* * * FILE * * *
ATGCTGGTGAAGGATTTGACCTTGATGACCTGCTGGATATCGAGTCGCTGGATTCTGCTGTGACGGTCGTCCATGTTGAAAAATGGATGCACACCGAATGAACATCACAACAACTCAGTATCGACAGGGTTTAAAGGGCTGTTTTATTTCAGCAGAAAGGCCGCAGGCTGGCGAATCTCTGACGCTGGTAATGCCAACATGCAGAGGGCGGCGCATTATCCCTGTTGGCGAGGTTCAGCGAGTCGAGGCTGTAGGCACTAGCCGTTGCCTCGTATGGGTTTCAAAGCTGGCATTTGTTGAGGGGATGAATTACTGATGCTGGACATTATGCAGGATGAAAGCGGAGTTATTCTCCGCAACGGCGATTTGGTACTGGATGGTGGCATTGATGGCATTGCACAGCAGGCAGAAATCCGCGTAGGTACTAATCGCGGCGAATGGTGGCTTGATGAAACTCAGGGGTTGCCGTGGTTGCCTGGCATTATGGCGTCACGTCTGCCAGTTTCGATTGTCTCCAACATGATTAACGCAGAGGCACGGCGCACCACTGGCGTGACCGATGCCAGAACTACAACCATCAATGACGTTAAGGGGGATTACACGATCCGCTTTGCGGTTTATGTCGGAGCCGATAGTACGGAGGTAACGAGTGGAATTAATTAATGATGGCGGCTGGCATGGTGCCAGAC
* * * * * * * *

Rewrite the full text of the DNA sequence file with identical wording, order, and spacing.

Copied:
ATGCTGGTGAAGGATTTGACCTTGATGACCTGCTGGATATCGAGTCGCTGGATTCTGCTGTGACGGTCGTCCATGTTGAAAAATGGATGCACACCGAATGAACATCACAACAACTCAGTATCGACAGGGTTTAAAGGGCTGTTTTATTTCAGCAGAAAGGCCGCAGGCTGGCGAATCTCTGACGCTGGTAATGCCAACATGCAGAGGGCGGCGCATTATCCCTGTTGGCGAGGTTCAGCGAGTCGAGGCTGTAGGCACTAGCCGTTGCCTCGTATGGGTTTCAAAGCTGGCATTTGTTGAGGGGATGAATTACTGATGCTGGACATTATGCAGGATGAAAGCGGAGTTATTCTCCGCAACGGCGATTTGGTACTGGATGGTGGCATTGATGGCATTGCACAGCAGGCAGAAATCCGCGTAGGTACTAATCGCGGCGAATGGTGGCTTGATGAAACTCAGGGGTTGCCGTGGTTGCCTGGCATTATGGCGTCACGTCTGCCAGTTTCGATTGTCTCCAACATGATTAACGCAGAGGCACGGCGCACCACTGGCGTGACCGATGCCAGAACTACAACCATCAATGACGTTAAGGGGGATTACACGATCCGCTTTGCGGTTTATGTCGGAGCCGATAGTACGGAGGTAACGAGTGGAATTAATTAATGATGGCGGCTGGCATGGTGCCAGAC